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html5shiv and the section Element


If you’re eager to start using the new elements that come bundled with HTML5, but worry about whether or not Internet Explorer will allow them to render properly, leave your fears behind and take a look at “html5shiv”, a lightweight JavaScript library that adds HTML5 support to Microsoft’s browser by utilizing the “createElement()” DOM method. In this third part of a series we will be learning to use the handy <section> element.

Author Info:
By: Alejandro Gervasio
Rating: 5 stars5 stars5 stars5 stars5 stars / 7
April 20, 2011
TABLE OF CONTENTS:
  1. · html5shiv and the section Element
  2. · Using Multiple HTML5

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html5shiv and the section Element - Using Multiple HTML5
(Page 2 of 2 )



While the example above showed - in a nutshell - how simple is to use the <section> element with “html5shiv”, there’s plenty of room for implementing a few additional improvements. As I said in the preceding segment, one that can come in handy is adding multiple <section> tags.

The following code sample demonstrates how to achieve this in a snap: 

<!doctype html>
<html lang="en">
<head>
<meta charset="utf-8" />
<title>Example using html5shiv with the header, nav and multiple section elements</title>
<!--[if lt IE 9]>
<script src="
http://html5shiv.googlecode.com/svn/trunk/html5.js"></script>
<![endif]-->
<style>
body {
    padding: 0;
    margin: 0;
    background: #000;
    font: 0.8em Arial, Helvetica, sans-serif;
    color: #000;
}
h1 {
    font-weight: normal;
    font-size: 2.1em;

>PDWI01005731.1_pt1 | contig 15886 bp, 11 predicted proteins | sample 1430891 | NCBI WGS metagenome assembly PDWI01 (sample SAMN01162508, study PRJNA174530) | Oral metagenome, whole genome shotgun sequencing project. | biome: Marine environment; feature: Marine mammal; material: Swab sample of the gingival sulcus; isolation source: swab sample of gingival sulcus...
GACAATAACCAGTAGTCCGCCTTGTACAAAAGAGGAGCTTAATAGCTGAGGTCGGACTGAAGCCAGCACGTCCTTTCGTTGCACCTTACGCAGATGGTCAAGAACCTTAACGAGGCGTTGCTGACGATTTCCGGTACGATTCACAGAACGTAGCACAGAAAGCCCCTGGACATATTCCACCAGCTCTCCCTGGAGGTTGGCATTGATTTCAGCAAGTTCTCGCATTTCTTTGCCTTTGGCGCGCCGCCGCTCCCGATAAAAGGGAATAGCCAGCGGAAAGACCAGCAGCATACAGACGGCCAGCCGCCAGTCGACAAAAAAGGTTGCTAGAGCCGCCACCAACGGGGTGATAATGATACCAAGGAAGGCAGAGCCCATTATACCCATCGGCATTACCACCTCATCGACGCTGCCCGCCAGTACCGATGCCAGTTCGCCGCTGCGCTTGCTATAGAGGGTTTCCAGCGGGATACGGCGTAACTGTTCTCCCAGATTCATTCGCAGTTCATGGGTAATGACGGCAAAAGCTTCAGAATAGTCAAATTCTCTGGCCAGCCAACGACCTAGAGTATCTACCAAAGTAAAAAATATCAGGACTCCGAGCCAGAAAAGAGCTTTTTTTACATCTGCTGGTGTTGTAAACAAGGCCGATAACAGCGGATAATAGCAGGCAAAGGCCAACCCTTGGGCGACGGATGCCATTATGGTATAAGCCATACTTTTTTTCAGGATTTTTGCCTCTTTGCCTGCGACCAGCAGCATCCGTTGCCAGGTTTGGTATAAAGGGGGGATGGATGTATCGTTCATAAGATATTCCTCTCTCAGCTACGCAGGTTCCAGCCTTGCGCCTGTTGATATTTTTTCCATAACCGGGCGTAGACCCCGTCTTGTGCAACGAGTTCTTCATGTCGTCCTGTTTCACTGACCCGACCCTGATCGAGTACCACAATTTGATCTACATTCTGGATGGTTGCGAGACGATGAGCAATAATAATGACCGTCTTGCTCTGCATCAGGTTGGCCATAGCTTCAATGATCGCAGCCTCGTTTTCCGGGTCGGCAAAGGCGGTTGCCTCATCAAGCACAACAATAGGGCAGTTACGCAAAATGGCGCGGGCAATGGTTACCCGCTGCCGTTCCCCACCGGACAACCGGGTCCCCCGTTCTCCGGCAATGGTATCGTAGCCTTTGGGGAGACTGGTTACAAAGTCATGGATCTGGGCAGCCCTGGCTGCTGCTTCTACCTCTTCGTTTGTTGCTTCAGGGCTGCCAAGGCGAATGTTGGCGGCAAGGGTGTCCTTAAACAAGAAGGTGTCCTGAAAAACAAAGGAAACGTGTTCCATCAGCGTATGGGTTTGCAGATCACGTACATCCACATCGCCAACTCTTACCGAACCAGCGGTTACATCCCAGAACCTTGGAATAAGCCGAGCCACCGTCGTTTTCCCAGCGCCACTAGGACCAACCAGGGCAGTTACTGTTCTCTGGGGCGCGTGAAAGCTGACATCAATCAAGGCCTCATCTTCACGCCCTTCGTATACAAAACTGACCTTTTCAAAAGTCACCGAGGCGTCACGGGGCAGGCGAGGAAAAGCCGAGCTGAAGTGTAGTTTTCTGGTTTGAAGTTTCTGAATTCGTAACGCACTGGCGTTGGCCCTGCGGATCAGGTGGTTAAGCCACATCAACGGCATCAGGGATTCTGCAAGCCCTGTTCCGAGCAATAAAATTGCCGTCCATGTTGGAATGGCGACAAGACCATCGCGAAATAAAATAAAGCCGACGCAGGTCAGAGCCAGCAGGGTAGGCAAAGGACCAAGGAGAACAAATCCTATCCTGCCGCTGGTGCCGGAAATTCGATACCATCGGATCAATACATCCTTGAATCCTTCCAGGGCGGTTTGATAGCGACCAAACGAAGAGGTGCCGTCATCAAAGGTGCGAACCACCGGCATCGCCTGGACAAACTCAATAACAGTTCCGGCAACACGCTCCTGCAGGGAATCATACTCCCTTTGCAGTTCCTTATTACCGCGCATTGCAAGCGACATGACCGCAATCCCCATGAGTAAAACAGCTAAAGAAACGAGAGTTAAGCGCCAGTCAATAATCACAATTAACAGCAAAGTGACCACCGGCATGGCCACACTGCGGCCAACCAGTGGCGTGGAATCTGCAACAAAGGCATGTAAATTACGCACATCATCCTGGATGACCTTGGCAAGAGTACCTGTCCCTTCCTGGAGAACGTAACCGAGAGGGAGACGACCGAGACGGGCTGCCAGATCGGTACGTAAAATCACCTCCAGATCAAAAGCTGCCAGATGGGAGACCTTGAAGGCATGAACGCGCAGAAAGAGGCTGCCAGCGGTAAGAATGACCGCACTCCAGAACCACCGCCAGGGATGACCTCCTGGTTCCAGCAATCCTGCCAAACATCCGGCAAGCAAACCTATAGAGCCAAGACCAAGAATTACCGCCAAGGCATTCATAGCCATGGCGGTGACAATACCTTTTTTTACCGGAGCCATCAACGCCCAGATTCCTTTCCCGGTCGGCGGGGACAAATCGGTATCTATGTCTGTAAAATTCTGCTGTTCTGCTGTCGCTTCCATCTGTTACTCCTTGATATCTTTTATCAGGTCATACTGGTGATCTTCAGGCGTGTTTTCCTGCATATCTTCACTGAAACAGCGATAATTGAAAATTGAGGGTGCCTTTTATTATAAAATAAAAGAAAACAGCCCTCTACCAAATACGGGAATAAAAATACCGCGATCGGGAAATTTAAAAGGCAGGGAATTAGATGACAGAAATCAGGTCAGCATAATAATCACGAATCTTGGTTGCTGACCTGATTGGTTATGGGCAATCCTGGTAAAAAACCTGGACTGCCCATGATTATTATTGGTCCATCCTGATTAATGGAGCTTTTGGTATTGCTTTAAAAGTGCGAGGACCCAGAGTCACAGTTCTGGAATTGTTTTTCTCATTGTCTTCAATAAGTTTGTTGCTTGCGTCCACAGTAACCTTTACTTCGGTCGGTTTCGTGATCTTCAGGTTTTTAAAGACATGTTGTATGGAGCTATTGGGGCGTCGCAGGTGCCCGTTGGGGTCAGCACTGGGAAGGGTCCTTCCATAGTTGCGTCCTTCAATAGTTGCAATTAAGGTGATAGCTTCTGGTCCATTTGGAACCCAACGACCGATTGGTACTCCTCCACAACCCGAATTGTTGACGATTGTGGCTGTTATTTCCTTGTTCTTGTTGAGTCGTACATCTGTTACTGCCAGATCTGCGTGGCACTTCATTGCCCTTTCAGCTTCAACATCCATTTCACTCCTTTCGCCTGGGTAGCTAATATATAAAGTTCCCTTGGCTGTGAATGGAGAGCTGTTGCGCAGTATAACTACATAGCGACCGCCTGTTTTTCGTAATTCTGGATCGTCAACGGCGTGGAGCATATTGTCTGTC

}
h2 {
   font-weight: normal;
   font-size: 1.8em;
}
p {
    margin: 0 0 15px 0;
}
#wrapper {
    width: 500px;
    margin: 0 auto;
    background: #b0b000;
}
header {
    display: block;
    padding: 15px;
    background: #b9524d;
}
nav {
    display: block;
    height: 30px;
    padding: 10px 0 0 80px;
    background: #0080ff;
}
nav ul {
    list-style: none;
    margin: 0;
    padding: 0;
}
nav ul li {
    float: left;
    width: 130px;
}
nav ul li a {
    font-weight: bold;
    color: #fff;
    text-decoration: none;
}
section {
    display: block;
    padding: 15px;
    background: #b0b000;
}
</style>
</head>
<body>
<div id="wrapper">
    <header>
        <h1>Header section</h1>
        <p>Lorem ipsum dolor sit amet, consectetur adipiscing elit. Suspendisse auctor commodo risus, et ultrices sapien vestibulum non. Maecenas scelerisque quam a nulla mattis tincidunt. Etiam massa libero, pharetra vel laoreet et, ultrices non leo. Lorem ipsum dolor sit amet, consectetur adipiscing elit. Sed posuere ullamcorper lacus et sollicitudin. Morbi ultrices condimentum lacus, sit amet venenatis purus bibendum sit amet.</p>
    </header>
    <nav>
        <ul>
            <li><a href="#">Link 1</a></li>
            <li><a href="#">Link 2</a></li>
            <li><a href="#">Link 3</a></li>
        </ul>
    </nav>
    <section>
        <h2>Generic section 1</h2>